Fukushima has high hopes for certified farm produce ahead of 2020 Games

21 June 2018

[Translated by the Japan Times]The Fukushima Prefectural Government has set its sights on promoting local farm products certified under Global Good Agricultural Practices (Global GAP), with an eye toward having them served to Olympic athletes in 2020.

It will push locally grown produce including rice, cucumbers, tomatoes and peaches approved under the international standards for sustainable production and process management. The standards cover safety, environmental impact and the health, safety and welfare of workers and animals.

To kick-off the campaign, it plans to hold a business meeting Thursday in Tokyo, inviting some 100 representatives from major caterers, hotels and restaurants expected to serve athletes, coaches and other officials at the Summer Games.

Between July and October, Fukushima is typically the country’s largest supplier of cucumbers to Tokyo’s Metropolitan Central Wholesale Market, and the nation’s second-largest producer of peaches. The prefecture will look to promote its ability to offer a stable supply of those products and other items.

Prefectural officials are planning to organize a fall tour for participants at the Tokyo meeting so they can visit Fukushima’s farmers and see how they are working to ensure food safety.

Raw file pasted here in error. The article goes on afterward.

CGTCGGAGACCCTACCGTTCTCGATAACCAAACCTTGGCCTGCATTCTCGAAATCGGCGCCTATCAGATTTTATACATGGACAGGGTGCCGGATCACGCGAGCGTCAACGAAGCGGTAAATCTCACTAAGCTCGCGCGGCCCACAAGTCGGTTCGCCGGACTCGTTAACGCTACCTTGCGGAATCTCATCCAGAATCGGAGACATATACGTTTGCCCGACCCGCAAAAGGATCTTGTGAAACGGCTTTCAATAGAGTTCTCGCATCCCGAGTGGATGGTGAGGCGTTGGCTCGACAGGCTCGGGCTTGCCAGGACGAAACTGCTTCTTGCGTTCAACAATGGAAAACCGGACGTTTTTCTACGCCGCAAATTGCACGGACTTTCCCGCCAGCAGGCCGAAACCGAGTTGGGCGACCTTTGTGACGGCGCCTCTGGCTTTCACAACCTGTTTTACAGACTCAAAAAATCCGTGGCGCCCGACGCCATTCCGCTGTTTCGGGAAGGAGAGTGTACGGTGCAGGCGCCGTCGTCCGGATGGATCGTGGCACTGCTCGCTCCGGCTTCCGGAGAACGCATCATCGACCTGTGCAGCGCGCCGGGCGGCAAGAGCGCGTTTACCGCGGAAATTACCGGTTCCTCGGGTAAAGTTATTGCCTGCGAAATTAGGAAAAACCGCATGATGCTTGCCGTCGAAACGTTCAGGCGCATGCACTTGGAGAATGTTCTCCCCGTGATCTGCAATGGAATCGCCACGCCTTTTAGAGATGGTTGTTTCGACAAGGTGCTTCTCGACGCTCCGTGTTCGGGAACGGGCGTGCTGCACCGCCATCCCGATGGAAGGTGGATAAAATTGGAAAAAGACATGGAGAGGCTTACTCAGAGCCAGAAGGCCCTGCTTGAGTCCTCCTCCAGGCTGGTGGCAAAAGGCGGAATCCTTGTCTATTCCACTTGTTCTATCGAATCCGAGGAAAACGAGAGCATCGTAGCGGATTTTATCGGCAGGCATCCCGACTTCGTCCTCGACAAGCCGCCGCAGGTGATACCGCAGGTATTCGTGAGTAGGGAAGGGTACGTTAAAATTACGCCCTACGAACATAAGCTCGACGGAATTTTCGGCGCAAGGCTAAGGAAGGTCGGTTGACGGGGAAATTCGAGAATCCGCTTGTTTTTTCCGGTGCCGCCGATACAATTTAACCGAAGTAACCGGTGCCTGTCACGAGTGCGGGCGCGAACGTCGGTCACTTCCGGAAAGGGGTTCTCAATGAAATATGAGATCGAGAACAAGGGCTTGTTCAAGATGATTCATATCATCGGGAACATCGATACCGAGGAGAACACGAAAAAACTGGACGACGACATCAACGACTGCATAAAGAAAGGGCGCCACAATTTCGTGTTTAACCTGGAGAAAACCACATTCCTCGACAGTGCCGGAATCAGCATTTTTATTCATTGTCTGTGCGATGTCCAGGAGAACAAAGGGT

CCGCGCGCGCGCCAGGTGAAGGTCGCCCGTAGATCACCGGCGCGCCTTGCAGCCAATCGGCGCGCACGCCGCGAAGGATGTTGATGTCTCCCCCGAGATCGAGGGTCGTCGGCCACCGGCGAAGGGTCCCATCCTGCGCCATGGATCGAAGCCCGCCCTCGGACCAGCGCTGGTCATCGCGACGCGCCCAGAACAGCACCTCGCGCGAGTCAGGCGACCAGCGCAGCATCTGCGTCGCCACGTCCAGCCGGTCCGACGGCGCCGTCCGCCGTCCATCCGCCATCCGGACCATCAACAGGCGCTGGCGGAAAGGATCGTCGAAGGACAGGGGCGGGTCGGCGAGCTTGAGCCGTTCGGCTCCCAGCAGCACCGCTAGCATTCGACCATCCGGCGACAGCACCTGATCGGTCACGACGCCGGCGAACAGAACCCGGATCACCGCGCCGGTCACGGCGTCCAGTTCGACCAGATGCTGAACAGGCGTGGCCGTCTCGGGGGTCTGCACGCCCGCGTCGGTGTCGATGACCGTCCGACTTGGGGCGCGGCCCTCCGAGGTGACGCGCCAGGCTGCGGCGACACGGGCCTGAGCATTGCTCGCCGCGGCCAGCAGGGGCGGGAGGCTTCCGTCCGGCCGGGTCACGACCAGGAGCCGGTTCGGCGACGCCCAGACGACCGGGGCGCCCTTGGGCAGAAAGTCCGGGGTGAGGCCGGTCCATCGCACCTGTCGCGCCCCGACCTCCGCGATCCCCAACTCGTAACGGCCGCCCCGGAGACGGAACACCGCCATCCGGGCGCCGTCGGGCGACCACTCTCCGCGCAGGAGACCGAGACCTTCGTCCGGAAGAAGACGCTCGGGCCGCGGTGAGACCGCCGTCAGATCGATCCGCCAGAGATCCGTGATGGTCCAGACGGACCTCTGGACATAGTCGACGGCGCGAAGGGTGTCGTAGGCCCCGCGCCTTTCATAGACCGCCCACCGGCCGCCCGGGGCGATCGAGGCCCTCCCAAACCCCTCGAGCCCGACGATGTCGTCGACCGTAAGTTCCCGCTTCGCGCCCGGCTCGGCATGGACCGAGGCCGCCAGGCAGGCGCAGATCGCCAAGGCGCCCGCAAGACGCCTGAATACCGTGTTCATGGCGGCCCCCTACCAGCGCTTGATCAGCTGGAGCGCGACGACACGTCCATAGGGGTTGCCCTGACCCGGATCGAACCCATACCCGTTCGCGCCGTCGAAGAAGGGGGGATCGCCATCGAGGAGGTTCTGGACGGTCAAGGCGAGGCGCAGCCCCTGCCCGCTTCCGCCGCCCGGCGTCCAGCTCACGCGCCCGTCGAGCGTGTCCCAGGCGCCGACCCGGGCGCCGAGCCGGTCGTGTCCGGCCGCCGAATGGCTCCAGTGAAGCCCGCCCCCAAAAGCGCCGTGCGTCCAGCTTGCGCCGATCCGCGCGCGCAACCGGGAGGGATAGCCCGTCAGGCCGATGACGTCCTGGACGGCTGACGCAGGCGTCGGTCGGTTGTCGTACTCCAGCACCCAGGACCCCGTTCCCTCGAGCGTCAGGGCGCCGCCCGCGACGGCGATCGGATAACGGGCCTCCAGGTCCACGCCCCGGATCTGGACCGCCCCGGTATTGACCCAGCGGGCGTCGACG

As part of efforts to get rid of the stigma over its produce following the core meltdowns at the Fukushima No. 1 nuclear power plant in March 2011, the prefectural government launched a safety certification system in July last year.

Known as FGAP, with the F standing for Fukushima, it certifies rice, vegetables, fruits, beans, soba, wheat and mushrooms under standards that are stricter than Global GAP when it comes to radioactive material.

Prefectural officials hope to turn the Olympics into an opportunity to build stable relationships with food vendors so local producers can expand sales channels at home and abroad afterward.

Meals to be served at the athletes’ village will be supplied by caterers chosen by the Olympic organizing committee. Caterers are required to use only ingredients that clear the standards designated by the committee, including Global GAP and Marine Eco-Label Japan — a Japanese initiative to certify marine products caught in sustainably managed fisheries.

The prefectural government and agricultural cooperatives in Fukushima are working with an aim of becoming the top prefecture in terms of Global GAP certificates.

To push for increased sales and consumption of Fukushima produce, the prefectural government and producers launched an association in June, with two-time Olympic women’s marathon medalist Yuko Arimori serving as an adviser.

“We will make efforts to increase Global GAP certifications and promote the safety of Fukushima-made farm products so that they will be eaten by people at home and abroad during the Tokyo Olympics,” said Gov. Masao Uchibori. “We are determined to create an environment in which Fukushima products can secure a place on store shelves even after the Olympics.”